Thursday, March 27, 2008

Help is on the way

The traffic congestion that comes with unpriced highway access is many economists' favorite example of a negative externality. The availability of electronic toll collection devices suggests that transactions costs are no longer a barrier -- and we now have a policy failure.

And it suggests a market opportunity. The WSJ's Walter Mossberg reports ("Dash's Car Navigator Gives Smart Directions, If Others Participate" gated, excerpted below) that there are new "smart" navigation devices on the market that can interact with other like devices in use on the system so that it can monitor real-time nearby congestion -- and plan/instruct accordingly. It works best, of course, if there are enough other users of the system. A new positive network externality to counter an old negative externality.

It almost makes the standard peak-load pricing prescription sound boring.
As smart as in-car navigation devices are, they could be
smarter. They could talk to each other via the Internet and share information on
how fast traffic is moving on the roads they have just traveled. And they could
also use the Internet to let you search for places of interest, get map updates,
or even receive new destinations wirelessly.

Starting this week, just such a smarter navigation box is
hitting the market. Called the Dash Express, this $400 product looks a lot like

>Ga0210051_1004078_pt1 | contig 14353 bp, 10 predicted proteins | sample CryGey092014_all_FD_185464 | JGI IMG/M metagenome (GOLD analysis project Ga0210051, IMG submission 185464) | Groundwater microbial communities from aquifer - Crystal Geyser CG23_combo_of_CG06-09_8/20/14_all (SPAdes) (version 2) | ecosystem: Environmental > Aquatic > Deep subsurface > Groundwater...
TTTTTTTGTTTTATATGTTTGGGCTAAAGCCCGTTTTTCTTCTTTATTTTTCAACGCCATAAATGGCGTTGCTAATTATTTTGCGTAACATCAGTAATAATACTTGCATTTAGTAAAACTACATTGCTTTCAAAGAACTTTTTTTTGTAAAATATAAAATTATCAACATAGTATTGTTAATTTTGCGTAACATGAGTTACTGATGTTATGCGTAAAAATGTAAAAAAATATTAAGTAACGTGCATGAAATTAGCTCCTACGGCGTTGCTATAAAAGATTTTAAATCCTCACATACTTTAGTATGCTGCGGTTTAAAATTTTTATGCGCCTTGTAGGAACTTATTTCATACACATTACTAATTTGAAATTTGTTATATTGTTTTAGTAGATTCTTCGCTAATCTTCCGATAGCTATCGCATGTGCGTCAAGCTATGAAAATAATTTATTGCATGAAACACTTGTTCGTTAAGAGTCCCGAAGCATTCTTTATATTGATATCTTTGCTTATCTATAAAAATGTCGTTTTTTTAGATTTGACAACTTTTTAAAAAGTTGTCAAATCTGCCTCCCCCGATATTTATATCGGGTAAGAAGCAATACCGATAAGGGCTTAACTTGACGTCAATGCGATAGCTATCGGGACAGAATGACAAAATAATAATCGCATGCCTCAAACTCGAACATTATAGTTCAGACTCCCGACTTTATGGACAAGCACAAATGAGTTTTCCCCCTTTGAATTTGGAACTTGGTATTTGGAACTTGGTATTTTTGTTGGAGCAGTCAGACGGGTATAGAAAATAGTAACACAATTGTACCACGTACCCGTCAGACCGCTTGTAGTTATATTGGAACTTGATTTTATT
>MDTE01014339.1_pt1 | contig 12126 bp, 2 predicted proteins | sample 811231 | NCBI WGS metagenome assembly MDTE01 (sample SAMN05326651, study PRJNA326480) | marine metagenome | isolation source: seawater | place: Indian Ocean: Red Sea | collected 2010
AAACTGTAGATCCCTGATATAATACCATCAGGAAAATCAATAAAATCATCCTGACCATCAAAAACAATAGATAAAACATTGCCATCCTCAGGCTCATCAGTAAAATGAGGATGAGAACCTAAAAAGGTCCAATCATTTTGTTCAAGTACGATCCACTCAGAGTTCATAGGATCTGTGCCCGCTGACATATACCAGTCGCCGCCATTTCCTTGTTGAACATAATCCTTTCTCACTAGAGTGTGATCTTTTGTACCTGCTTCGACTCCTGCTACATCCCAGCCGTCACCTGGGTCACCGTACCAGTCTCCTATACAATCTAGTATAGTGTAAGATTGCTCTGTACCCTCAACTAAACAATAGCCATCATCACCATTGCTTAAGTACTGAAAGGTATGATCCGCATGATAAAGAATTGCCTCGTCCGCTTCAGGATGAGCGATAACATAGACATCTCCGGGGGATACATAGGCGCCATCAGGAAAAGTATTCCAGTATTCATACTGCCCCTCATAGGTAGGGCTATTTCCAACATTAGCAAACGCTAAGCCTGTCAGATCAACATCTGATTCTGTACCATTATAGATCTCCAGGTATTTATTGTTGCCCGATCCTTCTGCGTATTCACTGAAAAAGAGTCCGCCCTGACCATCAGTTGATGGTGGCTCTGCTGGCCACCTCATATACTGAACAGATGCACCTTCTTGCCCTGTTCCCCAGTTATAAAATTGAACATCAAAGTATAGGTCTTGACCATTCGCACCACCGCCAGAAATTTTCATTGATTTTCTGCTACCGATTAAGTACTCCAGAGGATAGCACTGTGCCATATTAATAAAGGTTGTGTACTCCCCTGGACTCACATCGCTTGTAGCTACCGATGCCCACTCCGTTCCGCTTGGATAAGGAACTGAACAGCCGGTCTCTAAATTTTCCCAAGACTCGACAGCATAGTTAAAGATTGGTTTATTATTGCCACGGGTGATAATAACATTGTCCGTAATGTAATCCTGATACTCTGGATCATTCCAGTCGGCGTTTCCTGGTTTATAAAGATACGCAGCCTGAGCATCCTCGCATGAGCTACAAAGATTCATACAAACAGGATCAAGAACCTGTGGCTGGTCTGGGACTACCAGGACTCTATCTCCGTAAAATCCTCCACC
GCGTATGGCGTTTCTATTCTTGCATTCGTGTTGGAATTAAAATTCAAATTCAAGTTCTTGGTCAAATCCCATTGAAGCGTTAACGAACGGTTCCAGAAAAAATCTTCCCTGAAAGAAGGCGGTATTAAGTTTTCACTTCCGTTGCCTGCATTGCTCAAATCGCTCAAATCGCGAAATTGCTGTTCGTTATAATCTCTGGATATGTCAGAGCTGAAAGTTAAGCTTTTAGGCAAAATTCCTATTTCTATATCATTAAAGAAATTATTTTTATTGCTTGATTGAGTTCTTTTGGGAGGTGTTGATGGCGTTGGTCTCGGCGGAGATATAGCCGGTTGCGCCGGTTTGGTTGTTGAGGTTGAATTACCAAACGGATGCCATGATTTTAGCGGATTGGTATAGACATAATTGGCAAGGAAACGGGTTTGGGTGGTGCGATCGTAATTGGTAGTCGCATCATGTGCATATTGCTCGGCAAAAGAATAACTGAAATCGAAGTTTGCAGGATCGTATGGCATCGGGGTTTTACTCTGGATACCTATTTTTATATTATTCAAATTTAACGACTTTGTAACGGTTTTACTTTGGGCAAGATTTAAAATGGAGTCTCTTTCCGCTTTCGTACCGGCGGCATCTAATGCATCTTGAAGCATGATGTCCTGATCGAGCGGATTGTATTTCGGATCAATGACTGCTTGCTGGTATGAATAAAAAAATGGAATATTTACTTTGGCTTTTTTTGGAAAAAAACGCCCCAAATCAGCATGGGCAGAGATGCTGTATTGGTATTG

units from better-known firms such as Garmin and Magellan. Like them, it uses
GPS satellite signals to locate your car on an easily seen map, and to route you
to destinations and places of interest, using both visual and spoken

But, unlike any other in-car navigation device I've seen, each
Dash Express, from a Silicon Valley start-up called Dash Navigation, becomes
part of a network, connected to the company via the Internet. Each device not
only receives and displays information, but transmits it as well, acting as a
"probe," as Dash calls it, to measure local traffic speeds. This information is
compiled by the company and then broadcast back to all other Dash units in your
area, almost instantly painting streets on your map with color codes to indicate
traffic speeds.

I've been testing a Dash Express in and around my home base of
Washington, D.C., and, while it isn't perfect, I like it a lot. If the company
sells enough units to create a solid network, Dash could radically improve
in-car navigation.